There are many quaint cafes and interesting shops around the area, selling exquisite art, jewellery, zakka items, fashion items etc.

Reminds me a little of Jiyougaoka in Tokyo.

Some of the shops are converted from traditional Korean houses (hanok); and some hanok remains as residents' quarters.

We stopped by this traditional Korean tea house recommended by my friend, SY who studied short-term Korean language course in Seoul before.

Cha Masineun Tteul (차마시는뜰)

Really liked the ambience at this tea house perched along a hilly road, overlooking the surrounding mountains and hanok.

Lovely little garden within the tea house compound.

HB ordered a Yujacha (citron tea), a traditional herbal tea made from the citrus fruit yuja, whereas I tried the Omijacha or Omija hwachae, meaning "5-flavour tea", a kind of traditional drink made of fruit herbs called omija. It is usually served during hot summer days as energy replenishment and for quenching thirst.

We also ordered a mochi dessert which was not on the menu (saw two Japanese ladies beside our table eating it). The mochi was so chewy and yummy. One piece had traditional red bean and dried persimmon filling, whereas the other had chocolate praline filling. 

After hanging at the tea house for a while, we proceeded to the nearby Bukchon Hanok Village (http://bukchon.seoul.go.kr/eng/index.jsp)

The Bukchon Hanok Village is actually not slated as a tourist attraction, but because there are many clusters of hanoks in this area, it gained popularity and many tourists started visiting the area.

In fact, this area remains a residential neighbourhood and many residents still reside here. Some of the hanoks are converted to guest houses.

When we were strolling around the area, indeed there were a lot of visitors taking photos, and at every junction or few hundred meters, there were actually ahjumma and ahjusshi holding signage reminding visitors to lower their volume.

Doors of most household also post notices reminding visitors to be silent. I do pity the residents staying here, it's kind of privacy intrusion with their living quarters being photographed all the time. I guess I'm a culprit too, so quickly snapped a few photos and scurried off.

Thereafter, made our way to Kyobo Book Store Gwanghwamun Branch 교보문고 광화문점 (http://www.kyobobook.co.kr/index.laf)  as we liked to check out the book collection there. Besides Korean books, there are a small selection of English and Japanese books as well. The bookstore is huge and hosts CD/DVD/record section, IT and accessories section, stationery and novelty items section, lifestyle products etc.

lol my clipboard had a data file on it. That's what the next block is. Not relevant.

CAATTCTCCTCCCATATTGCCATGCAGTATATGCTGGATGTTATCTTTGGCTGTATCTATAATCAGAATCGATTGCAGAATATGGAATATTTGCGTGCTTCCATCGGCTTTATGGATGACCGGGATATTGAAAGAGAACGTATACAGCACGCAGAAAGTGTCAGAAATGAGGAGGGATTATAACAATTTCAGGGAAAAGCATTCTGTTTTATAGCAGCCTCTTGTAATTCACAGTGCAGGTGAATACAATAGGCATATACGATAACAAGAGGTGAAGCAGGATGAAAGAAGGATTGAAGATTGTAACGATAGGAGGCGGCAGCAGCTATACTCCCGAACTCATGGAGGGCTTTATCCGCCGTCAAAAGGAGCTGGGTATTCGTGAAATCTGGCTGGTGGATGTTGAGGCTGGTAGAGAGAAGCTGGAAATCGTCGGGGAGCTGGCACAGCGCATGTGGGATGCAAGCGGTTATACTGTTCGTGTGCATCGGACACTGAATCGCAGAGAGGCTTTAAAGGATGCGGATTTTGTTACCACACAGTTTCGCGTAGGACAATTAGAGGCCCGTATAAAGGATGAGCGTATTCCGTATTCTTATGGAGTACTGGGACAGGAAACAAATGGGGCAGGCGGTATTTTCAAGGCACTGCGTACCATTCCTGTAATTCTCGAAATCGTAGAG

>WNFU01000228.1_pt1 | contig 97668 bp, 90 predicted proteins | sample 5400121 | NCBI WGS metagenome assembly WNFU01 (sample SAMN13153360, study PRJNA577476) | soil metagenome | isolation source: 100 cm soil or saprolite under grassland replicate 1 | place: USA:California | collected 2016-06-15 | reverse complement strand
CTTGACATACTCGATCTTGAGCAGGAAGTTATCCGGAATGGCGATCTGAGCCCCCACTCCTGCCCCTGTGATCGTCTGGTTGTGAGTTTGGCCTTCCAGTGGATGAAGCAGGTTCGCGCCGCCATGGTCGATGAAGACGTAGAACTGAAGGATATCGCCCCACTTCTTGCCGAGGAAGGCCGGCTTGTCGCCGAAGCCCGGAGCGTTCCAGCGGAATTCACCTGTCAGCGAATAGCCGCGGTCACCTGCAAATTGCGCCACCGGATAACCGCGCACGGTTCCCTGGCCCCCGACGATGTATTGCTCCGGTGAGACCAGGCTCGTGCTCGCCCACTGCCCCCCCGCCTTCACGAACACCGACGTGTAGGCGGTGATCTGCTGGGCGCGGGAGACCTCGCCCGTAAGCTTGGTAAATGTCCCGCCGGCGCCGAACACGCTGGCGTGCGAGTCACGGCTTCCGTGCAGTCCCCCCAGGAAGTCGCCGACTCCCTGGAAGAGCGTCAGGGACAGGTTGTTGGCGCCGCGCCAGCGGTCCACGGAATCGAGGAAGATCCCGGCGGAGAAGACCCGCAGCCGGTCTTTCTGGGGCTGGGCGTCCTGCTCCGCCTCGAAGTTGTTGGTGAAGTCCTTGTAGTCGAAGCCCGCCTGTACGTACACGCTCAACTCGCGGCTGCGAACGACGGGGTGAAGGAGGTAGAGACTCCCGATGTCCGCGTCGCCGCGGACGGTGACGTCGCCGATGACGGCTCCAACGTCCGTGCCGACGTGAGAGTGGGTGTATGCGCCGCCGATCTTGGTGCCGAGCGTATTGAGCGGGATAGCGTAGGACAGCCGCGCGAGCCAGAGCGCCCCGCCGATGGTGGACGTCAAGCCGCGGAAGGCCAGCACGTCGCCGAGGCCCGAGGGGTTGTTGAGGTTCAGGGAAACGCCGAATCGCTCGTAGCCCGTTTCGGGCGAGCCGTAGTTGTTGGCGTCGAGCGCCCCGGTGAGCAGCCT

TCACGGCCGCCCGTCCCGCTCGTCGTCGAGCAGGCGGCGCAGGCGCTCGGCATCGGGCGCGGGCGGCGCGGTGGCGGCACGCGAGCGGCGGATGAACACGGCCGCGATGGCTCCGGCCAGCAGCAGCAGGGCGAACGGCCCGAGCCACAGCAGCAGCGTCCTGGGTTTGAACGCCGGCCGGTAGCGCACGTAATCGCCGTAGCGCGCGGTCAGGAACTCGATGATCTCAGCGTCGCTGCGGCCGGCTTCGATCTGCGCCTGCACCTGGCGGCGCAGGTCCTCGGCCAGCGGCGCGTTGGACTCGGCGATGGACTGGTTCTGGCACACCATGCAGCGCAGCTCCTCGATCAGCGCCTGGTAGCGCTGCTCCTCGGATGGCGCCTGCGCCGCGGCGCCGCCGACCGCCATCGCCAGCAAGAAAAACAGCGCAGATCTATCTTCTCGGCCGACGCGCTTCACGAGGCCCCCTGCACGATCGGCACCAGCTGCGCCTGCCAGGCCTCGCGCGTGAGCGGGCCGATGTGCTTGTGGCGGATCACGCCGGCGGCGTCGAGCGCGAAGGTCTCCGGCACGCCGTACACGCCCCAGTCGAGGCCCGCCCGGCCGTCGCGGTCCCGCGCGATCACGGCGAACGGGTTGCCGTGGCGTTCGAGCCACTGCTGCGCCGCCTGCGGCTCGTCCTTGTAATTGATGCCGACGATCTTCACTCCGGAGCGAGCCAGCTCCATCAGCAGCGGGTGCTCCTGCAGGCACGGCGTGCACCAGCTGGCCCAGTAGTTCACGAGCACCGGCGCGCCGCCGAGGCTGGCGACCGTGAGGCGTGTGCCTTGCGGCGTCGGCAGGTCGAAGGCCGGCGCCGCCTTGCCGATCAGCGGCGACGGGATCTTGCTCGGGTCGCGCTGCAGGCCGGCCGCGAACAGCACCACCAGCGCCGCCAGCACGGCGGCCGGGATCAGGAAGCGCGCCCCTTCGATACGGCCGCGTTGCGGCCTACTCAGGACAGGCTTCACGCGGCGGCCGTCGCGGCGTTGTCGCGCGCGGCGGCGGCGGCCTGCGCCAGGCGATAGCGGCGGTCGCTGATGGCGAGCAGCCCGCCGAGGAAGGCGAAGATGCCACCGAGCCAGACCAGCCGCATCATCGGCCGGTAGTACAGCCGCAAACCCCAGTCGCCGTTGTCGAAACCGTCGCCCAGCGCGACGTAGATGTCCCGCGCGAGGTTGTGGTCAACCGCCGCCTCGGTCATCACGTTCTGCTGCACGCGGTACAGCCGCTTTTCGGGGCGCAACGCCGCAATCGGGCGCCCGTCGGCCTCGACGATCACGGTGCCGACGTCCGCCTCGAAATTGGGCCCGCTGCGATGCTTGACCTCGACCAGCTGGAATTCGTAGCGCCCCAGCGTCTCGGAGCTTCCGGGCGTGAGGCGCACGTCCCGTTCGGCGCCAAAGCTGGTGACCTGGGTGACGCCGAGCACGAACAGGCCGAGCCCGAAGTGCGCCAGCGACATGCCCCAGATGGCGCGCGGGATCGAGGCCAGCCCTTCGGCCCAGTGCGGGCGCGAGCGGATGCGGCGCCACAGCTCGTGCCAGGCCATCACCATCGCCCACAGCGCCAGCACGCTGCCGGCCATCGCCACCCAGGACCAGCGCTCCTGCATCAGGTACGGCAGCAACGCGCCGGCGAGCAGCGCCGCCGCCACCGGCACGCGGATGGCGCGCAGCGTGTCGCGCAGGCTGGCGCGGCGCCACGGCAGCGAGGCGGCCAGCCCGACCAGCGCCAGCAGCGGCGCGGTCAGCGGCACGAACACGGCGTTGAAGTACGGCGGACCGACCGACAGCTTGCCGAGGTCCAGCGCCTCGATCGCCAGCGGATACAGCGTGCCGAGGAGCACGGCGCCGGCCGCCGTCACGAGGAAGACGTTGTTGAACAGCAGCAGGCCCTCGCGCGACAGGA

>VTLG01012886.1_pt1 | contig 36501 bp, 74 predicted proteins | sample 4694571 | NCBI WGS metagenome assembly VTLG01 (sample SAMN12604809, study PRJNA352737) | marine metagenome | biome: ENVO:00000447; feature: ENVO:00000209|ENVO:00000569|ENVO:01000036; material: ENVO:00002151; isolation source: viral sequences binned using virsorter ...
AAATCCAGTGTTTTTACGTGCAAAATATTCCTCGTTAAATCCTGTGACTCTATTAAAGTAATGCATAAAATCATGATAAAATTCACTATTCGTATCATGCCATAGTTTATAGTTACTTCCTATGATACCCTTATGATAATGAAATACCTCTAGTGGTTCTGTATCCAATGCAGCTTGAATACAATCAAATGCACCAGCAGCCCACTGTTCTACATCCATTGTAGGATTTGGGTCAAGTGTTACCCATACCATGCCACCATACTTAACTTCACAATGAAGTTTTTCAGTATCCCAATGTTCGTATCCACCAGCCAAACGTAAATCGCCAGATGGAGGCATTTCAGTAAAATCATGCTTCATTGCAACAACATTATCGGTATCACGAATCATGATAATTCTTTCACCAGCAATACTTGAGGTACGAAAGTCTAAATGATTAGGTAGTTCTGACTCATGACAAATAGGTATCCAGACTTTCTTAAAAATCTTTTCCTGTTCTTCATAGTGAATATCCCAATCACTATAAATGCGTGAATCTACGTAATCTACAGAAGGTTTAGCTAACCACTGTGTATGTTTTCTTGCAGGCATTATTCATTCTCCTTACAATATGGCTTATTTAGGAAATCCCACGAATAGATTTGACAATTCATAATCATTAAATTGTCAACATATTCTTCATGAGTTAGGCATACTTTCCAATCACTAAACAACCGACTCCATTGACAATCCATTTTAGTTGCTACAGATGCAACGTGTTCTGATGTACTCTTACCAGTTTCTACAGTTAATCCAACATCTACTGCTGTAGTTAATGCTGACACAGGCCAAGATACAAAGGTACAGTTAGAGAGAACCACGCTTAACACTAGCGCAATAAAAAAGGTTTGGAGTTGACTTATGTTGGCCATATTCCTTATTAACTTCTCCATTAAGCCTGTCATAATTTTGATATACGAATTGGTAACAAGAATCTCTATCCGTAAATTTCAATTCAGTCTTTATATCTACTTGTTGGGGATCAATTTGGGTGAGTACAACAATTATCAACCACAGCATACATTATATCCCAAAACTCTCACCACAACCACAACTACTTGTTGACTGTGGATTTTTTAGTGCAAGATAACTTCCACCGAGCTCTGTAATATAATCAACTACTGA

We ended up spending more than an hour there, I bought a Korean cookbook in English language and Korean language beginner guide book, whereas HB grabbed several English Engineering books which are priced very reasonably (much lower than SG and even US).

After that, we took a cab back to the hotel to drop off our purchases and headed out to Myeongdong shopping street.

Myeongdong street was busting with energy and got more crowded the later it gets. The whole area is touted as the beauty and fashion street of Seoul with many well-known international and Korean brands selling fashion, accessories, cosmetics, beauty care etc etc. Most shop assistants here are Chinese or speak Mandarin so no problem in communication, but they can be rather aggressive with their hard-selling antics.

Streets were lined with stalls selling fashion and accessories, as well as street food. We decided to have street food for dinner!

Many stalls sell sausage here, I guess it's a popular form of street food. Some are with cheese, some with tteok (rice cake).

Kimchi and seafood pancake.

Grilled seafood with cheese is very popular as well, saw quite a few stalls selling different variations of grilled seafood.
Traditional Korean porridge. I guess great for cold wintery nights.

Freshly-squeezed pomegranate juice is popular, it comes sealed in a clear plastic pouch, nice packaging.

This fish-shaped "corissant" made using puff-pastry and comes with several fillings was super yummy, very crispy and buttery.

Ppopgi 뽑기 is a traditional Korean sugar candy, I knew about it through K-drama! But I didn't try :(

Rainbow-colour cotton candy.

Another popular snack, strawberry wrapped with red bean and mochi. Quite yummy!

This seemed to be quite popular street food too, Fried chicken and rice cake in spicy sauce. It was not bad, but the sauce was a little overwhelming, and tasted nice only when eaten hot.

I got to try my Gyeran Bbang which is Korean Egg Bread, one of the most famous and representative of Korean street food probably. The bread was sweet and had a cake-like fluffy and tender texture, with an egg in the middle. I love it, really a great street food, especially for cold days!!

We only tried a few stalls as these street food were rather filling and we simply didn't have tummy space to hold more. There were many more stalls that I didn't manage to take photos as it was too crowded.

Stay tune for Day 3 where we visited Namdaemun, Ewha Women's University, Hongdae Free Market and Hongik University Street.

1 comment: